Eye Candy for Today: Caravaggio’s Medusa

Medusa, Cagavaggio Merisi
Medusa, Cagavaggio Merisi

On the Google Art Project. Click in the lower right of the image for zoom controls.

The original is in the Uffizi Gallery in Florence.

Students of drawing and anatomy may feel, as I do, that the mouth of the Medusa is painted as if from a head that is facing the viewer almost directly, while the head itself is turned three quarter and tilted at a different angle than would be a head associated with the position of the mouth.

Never one to shy way from drama or provocation (and a master of draftsmanship), Caravaggio has apparently deliberately twisted their relationship, subconsciously disconcerting the viewer and adding to the horror.

The work is painted on a shield, presumably representing the one on which Athena mounted the severed Gorgon’s head after receiving it from Perseus.

Yowza.

 
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Linda Tracey Brandon

Linda Tracey Brandon
Linda Tracey Brandon is an Arizona based painter who works in portraiture, figurative subjects, landscape and still life.

Work on her website is divided into those sections, along with a section of oil portrait sketches.

You will also find sketches, works in progress and other related topics on Brandon’s blog.

Her figurative work has an unusually fresh, painterly approach that, combined with some of her more conceptual subjects, give her work the feeling of nicely realized narrative illustration, hinting at stories behind the images — even in her more straightforward portraits. Many of those have a relaxed, informal character and often feature room elements or even still life objects that owe their style to her work in those areas.

Brandon occasionally conducts workshops and regularly teaches at the Scottsdale Artists’ School.

She is one of the judges in this year’s RayMar Art Fine Art Competition.

 
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Steven J. Levin

Steven J. Levin
Steven J. Levin is a contemporary American realist painter based in Minnesota.

The galleries on his website are divided into Figures & Interiors and Still Life, though within those topics he works in a variety of subjects and approaches. There are often repeated themes, however, of restaurant, museum and poolroom interiors and still life arrangements of hats, for example.

I particularly enjoy his room interiors in which he plays compositionally with pools of light, whether from lamps, windows, doors or other sources. He also creates De-Hooch like glimpses of rooms leading to rooms leading to rooms, often making each its own world of illumination.

There is also a gallery of Work in Progress that includes several composition sketches alongside the finished works.

His still life subjects, though precisely rendered with meticulous draftsmanship, are lively and often seem to have an attitude — as if there were a wink and a nod behind them.

You will also find more straightforward figurative works in the Figures and Interiors section, and on the sites of some of the galleries in which he is represented (listed below), along with other subjects.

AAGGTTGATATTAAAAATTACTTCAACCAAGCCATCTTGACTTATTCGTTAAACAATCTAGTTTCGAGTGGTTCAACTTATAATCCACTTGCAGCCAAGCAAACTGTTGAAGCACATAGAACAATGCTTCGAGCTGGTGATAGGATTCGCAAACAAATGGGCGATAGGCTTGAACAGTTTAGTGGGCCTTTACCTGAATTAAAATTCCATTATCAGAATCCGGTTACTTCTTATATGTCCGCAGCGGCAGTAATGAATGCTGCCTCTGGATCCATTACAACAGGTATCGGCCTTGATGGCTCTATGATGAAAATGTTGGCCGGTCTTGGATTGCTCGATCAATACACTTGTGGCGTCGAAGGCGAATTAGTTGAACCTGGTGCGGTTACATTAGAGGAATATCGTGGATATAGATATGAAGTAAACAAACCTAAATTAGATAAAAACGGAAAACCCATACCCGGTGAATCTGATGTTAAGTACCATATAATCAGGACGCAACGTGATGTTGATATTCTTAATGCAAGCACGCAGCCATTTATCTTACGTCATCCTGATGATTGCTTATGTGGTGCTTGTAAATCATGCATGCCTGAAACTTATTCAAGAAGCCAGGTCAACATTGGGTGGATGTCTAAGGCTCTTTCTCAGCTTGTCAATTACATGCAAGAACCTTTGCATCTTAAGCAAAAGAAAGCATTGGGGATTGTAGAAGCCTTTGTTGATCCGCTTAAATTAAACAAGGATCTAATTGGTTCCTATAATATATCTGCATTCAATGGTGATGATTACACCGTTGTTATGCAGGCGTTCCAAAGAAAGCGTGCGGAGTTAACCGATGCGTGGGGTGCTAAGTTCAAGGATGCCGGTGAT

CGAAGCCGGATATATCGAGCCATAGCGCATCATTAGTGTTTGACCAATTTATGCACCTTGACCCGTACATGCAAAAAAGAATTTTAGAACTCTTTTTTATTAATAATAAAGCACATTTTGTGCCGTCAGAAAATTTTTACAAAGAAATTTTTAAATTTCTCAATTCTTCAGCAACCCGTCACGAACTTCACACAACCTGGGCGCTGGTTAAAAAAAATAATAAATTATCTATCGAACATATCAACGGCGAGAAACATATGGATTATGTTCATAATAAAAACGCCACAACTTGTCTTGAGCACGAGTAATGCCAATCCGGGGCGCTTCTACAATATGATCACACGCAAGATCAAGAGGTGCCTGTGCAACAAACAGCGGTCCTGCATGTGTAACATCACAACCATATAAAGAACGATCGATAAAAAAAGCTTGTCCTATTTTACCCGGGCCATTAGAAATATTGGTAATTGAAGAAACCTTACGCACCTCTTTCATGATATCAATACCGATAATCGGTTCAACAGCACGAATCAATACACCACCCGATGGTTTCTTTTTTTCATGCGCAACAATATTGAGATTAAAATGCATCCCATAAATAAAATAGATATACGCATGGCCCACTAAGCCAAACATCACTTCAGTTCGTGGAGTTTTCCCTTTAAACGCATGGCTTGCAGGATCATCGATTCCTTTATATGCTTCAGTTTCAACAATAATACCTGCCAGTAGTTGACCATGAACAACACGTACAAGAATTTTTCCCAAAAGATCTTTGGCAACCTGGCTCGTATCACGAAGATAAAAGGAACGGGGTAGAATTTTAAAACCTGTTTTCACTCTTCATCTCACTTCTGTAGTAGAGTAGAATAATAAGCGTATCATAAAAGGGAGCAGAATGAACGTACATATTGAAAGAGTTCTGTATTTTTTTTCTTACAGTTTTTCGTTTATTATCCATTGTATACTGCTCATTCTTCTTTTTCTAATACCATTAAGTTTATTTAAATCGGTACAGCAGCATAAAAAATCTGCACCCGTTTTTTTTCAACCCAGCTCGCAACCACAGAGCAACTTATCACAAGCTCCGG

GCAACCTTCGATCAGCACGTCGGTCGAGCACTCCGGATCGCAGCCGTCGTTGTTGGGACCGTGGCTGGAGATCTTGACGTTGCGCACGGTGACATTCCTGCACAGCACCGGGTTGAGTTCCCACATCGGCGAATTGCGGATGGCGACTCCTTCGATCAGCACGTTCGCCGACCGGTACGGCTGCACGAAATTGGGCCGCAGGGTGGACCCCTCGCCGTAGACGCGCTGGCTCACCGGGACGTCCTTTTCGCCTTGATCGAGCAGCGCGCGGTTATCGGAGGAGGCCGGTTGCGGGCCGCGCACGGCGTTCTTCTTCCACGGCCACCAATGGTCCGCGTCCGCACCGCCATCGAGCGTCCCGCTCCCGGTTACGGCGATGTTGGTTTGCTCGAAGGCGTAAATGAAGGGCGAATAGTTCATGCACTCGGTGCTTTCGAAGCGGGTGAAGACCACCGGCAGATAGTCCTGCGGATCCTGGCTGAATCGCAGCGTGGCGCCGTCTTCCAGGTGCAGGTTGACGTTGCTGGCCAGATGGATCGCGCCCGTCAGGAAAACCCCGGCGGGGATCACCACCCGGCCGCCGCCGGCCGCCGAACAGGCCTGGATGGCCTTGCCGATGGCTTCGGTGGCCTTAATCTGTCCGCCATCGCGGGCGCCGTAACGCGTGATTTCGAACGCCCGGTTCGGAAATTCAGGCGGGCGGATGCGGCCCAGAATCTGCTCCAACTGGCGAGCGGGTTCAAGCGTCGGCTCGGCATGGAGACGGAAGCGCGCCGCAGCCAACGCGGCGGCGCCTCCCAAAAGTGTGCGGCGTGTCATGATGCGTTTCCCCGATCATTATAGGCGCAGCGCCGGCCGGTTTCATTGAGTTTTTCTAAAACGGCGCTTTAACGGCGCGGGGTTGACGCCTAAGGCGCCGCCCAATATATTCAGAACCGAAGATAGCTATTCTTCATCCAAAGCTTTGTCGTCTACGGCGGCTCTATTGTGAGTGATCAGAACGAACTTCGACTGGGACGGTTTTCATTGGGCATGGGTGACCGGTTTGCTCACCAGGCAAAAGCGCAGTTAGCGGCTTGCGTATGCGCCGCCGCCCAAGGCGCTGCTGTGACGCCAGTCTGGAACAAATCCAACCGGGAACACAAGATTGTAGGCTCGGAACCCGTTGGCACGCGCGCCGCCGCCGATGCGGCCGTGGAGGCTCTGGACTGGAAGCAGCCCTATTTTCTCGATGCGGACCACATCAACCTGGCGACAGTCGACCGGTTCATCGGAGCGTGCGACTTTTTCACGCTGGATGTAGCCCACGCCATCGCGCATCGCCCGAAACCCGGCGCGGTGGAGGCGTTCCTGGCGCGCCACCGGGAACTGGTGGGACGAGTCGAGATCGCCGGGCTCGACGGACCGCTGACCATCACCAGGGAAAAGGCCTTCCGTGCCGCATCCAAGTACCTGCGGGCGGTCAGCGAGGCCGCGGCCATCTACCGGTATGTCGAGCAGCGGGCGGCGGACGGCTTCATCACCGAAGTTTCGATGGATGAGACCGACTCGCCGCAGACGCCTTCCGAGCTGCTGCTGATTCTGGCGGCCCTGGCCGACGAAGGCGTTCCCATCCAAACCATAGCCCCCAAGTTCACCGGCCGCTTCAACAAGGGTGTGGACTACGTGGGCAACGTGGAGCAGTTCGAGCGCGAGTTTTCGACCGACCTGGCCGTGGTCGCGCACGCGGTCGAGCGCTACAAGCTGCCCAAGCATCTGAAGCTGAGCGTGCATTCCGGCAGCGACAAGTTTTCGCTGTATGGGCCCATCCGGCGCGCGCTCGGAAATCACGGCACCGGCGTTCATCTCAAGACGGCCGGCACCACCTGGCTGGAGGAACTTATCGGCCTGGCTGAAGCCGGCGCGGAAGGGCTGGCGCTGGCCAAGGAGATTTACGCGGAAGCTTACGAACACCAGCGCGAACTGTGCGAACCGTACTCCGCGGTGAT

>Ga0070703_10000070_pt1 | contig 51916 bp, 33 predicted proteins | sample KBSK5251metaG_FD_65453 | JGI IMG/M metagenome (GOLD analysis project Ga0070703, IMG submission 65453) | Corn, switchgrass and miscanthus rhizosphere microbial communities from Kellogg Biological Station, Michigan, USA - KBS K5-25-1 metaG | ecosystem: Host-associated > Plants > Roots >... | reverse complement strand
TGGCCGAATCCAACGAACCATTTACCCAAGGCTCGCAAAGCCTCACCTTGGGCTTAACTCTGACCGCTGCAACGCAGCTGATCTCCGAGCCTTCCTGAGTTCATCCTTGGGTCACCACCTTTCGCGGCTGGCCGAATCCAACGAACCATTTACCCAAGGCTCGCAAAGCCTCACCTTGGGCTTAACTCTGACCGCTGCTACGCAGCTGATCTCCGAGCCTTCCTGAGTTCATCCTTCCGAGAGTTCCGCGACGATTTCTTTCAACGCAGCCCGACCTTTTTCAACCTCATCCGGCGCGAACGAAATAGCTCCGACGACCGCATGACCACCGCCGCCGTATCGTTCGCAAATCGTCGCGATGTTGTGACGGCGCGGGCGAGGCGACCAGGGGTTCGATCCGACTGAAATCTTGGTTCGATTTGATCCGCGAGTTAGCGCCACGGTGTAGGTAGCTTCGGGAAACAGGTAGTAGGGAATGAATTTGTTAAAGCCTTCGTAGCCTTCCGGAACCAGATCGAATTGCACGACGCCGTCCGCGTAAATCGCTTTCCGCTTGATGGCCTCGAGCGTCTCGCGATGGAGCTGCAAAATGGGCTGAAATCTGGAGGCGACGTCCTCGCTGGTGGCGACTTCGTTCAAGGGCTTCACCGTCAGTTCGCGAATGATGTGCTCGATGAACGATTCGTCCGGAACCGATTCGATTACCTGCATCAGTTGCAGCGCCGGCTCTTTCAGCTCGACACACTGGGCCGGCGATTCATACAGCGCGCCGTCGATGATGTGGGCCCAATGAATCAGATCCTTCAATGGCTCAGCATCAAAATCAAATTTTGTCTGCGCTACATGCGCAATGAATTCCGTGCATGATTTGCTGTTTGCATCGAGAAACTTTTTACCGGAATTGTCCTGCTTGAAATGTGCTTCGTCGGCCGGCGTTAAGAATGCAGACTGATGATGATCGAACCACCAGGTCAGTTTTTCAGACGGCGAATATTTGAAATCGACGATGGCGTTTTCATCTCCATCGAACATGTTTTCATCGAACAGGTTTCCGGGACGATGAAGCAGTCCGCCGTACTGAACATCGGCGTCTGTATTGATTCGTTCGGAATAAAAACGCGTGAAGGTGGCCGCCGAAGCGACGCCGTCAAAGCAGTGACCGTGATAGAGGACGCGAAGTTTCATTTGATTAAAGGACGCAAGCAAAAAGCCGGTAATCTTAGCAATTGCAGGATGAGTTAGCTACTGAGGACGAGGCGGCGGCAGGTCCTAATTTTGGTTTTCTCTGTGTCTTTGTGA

Though it’s somewhat uncharacteristic of his still life subjects in general, the cartoonist in me was immediately drawn (if you’ll excuse the expression) to his still life of crusted Speedball pens, tacked-up comic strips, ink and white-out bottles (above, bottom).

 
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Mike Bear

Mike Bear
Mike Bear is a concept artist, illustrator and comics artist. His clients include Rockstar Games, Hasbro, Devil’s Due Publishing, Royal Elastics, Lolapps, Inc., Popcap, and EA.

Bear’s sketchblog includes some examples of his professional work but more often works in progress, personal flights of fancy, sketches, life drawings, and other graphic meanderings — a visual grab bag that includes lots of fun stuff.

Bear also has another blog, Techno Vikings, devoted to a personal project, and contributes to the group blogs, Pop Sketch and The Plein Air Cheaters. In addition, he has a gallery on deviantART.

[Via Neatorama]

 
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Edmund Charles Tarbell (update)

Edmund Charles Tarbell
Edmund Charles Tarbell was the primary founder of the “Boston School” of American Impressionism, one of the most important of the painters called American Impressionists, and to my mind, one of the great American painters in general.

Since I last wrote about Tarbell back in 2006, many more resources have become available for viewing his work on the web, and I’ll take advantage of this update post to list some of them, and to post more of Tarbell’s beautiful paintings.

Unfortunately, the two best books I know of about Tarbell and his work are not as directly available as they were, but you can still find them used or new from some sellers: Impressionism Transformed: The Paintings of Edmund C. Tarbell and Edmund C. Tarbell: Poet of Domesticity.

Rather that repeating my description of Tarbell, his stunning impressionist portraits and figures and his elegant Vermeer-inspired interiors, I’ll refer you to my two previous posts: Edmund Tarbell and Edmund Tarbell (revisited).

In the latter post, I mention a brief email contact I had with the stepdaughter of one of Tarbell’s three granddaughters, as she was showing her stepmother “Tarbie” how her grandfather’s work was mentioned and displayed on the web.

[Correction: One of the images originally accompanying this post was actually by Frank Benson, Not Tarbell (the result of late night editing – sigh). After several alert readers pointed it out to me, I’ve replaced it, and another that could have been in question, with other images. See this post’s comments for more.]

 
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